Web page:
UK DASA seeks proposals for new biological agent detection system

14 August 2018 (Last Updated August 14th, 2018 11:41)

The UK Defence and Security Accelerator (DASA) has launched a new competition to seek proposals for technologies that would help further develop bio-detection capability.

The UK Defence and Security Accelerator (DASA) has launched a new competition to seek proposals for technologies that would help further develop bio-detection capability.

DASA aims to develop a fieldable system that would detect and report without users coming into close contact with hazardous and dangerous agents in the field.

The competition is seeking ideas that are focused on sensors and reporting mechanisms and that would be capable of remotely detecting the hazards as quickly as possible, thereby enabling front line users to safely avoid the threats.

In addition, technologies capable of detecting the hazard to a lower confidence level and then cue deployment of a high-confidence sensor could also be considered.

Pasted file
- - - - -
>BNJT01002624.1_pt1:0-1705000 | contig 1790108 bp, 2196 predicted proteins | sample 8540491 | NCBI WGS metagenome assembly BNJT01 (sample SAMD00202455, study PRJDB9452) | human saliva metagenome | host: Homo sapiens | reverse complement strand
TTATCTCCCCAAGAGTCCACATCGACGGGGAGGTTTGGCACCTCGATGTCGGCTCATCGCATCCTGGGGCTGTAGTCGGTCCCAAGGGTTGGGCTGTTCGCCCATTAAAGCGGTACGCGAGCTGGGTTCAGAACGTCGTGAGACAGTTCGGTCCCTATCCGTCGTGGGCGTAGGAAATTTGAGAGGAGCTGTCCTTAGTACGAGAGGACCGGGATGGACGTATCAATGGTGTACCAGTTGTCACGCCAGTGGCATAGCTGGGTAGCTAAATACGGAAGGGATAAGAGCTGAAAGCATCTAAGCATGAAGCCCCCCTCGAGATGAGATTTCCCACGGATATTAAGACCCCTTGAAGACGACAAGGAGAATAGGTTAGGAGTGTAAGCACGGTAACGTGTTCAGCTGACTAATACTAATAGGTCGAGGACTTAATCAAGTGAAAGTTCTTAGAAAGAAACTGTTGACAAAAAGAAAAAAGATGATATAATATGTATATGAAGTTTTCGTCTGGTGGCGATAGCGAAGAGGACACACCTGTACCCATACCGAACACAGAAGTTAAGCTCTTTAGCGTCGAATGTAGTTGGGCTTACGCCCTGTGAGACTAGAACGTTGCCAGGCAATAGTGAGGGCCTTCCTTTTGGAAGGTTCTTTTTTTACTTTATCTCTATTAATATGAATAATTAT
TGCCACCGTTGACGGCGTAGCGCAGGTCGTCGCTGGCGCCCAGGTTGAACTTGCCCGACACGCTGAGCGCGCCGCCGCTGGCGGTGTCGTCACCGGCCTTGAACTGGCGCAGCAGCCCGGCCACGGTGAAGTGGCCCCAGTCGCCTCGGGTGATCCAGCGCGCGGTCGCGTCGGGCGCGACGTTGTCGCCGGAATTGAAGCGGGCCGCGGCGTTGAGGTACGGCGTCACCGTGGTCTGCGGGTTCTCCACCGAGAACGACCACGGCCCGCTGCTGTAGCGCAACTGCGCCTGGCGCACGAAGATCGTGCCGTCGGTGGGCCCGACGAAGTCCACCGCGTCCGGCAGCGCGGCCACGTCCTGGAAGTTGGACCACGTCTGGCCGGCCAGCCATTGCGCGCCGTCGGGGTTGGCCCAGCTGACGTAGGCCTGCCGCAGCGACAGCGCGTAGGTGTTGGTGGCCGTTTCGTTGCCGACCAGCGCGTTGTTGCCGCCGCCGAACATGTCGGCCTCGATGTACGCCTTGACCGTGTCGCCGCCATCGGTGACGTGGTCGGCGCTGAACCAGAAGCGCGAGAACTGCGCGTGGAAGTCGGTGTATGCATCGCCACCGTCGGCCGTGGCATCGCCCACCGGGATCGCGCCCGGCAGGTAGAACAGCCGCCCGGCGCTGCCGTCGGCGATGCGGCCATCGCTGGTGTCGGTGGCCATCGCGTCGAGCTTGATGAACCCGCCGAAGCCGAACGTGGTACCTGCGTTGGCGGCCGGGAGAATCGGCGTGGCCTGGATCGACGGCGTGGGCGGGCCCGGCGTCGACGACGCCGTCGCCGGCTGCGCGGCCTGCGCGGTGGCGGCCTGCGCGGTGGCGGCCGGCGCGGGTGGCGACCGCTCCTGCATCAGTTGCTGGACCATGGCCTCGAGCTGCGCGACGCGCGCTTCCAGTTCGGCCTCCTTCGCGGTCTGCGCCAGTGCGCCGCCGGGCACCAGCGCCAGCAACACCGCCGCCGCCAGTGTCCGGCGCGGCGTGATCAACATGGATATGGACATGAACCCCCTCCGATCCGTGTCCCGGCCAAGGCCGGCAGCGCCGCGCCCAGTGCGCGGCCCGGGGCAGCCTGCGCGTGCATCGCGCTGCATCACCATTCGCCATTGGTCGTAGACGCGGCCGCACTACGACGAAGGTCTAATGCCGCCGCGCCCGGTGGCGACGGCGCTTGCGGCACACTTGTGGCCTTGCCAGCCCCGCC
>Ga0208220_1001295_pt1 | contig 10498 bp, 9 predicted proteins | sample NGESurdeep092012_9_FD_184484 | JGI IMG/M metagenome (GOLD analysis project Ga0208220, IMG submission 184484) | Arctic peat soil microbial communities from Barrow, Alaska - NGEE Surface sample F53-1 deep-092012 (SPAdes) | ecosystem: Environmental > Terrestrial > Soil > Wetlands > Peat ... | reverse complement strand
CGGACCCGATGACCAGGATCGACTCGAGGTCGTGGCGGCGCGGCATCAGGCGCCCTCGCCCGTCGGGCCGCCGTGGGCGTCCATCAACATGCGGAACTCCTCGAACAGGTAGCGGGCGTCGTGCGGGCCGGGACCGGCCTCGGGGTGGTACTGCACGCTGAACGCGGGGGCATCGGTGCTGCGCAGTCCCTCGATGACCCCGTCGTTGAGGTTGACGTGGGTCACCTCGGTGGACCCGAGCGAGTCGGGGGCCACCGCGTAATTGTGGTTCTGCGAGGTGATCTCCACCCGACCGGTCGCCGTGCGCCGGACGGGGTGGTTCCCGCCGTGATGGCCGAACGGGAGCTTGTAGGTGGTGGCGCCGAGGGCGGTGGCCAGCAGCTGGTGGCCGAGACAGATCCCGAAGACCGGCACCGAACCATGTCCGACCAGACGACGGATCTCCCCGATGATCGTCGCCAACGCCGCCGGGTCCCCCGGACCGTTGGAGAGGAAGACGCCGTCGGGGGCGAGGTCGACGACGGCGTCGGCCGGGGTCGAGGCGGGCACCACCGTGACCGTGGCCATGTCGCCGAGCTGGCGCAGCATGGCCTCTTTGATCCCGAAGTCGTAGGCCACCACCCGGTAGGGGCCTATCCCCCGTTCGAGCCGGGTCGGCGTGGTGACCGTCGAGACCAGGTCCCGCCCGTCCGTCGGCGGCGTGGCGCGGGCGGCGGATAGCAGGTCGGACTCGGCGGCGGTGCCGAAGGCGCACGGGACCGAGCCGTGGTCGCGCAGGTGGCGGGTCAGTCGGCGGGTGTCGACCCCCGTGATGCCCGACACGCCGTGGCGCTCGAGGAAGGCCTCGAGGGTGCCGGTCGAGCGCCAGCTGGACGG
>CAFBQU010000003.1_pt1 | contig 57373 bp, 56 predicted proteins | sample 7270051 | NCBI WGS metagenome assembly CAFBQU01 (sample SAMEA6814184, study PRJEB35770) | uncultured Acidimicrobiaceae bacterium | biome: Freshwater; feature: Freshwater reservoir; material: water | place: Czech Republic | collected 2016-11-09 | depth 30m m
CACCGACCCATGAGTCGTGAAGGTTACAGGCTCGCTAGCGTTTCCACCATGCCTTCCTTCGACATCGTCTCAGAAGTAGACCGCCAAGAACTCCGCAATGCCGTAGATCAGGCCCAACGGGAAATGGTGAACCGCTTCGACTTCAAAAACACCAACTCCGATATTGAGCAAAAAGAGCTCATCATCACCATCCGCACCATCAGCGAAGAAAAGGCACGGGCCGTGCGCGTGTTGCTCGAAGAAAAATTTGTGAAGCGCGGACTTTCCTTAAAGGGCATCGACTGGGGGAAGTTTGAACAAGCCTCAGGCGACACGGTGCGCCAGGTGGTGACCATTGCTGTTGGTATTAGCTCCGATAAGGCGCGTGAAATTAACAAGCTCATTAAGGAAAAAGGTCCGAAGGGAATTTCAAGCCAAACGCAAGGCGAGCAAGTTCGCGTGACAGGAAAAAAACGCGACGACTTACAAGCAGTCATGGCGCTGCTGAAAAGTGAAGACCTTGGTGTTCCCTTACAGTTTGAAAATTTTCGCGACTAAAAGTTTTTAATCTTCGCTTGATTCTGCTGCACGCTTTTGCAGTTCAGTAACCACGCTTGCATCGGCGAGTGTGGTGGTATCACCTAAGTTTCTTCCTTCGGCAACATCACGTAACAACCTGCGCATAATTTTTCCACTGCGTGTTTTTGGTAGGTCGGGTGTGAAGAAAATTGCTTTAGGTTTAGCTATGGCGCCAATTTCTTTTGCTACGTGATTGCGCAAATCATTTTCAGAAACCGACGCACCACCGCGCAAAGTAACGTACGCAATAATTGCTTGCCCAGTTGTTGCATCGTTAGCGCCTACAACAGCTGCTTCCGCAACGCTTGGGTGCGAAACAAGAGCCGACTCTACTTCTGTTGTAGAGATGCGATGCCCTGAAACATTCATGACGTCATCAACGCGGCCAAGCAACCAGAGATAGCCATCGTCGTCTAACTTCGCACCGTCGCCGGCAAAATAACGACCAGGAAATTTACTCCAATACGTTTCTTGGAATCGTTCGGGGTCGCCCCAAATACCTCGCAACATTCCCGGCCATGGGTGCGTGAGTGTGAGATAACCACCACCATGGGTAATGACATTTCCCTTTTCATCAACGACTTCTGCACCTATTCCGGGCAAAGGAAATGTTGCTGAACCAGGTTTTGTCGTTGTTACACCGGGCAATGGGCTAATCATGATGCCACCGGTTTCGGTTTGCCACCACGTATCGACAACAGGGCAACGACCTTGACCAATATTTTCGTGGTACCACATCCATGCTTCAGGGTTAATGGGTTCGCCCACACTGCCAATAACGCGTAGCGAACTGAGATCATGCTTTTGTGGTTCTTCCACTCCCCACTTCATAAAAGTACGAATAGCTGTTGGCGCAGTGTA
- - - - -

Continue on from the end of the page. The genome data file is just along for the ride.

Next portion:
According to DASA, the current methods to detect, locate and report hazardous biological materials consume a lot of time and are labour intensive.

“According to DASA, the current methods to detect, locate and report hazardous biological materials consume a lot of time and are labour intensive.”

DASA is looking for proposals for proof-of-concept technologies above Technology Readiness Level (TRL) 2 Phase I. The competition’s Phase I has been allocated a total budget of up to £500k to fund around three to five projects.

Furthermore, the duration of the Phase I research projects is expected to be up to six months.

Additional funding is anticipated to be available for the future phases to further develop technologies to higher TRLs. The competition is scheduled to close on 7 November this year.

A biological agent is defined as a micro-organism, cell culture or human endoparasite, including any which have been genetically modified and might cause an infection, allergy or toxicity, or otherwise create a hazard to human health.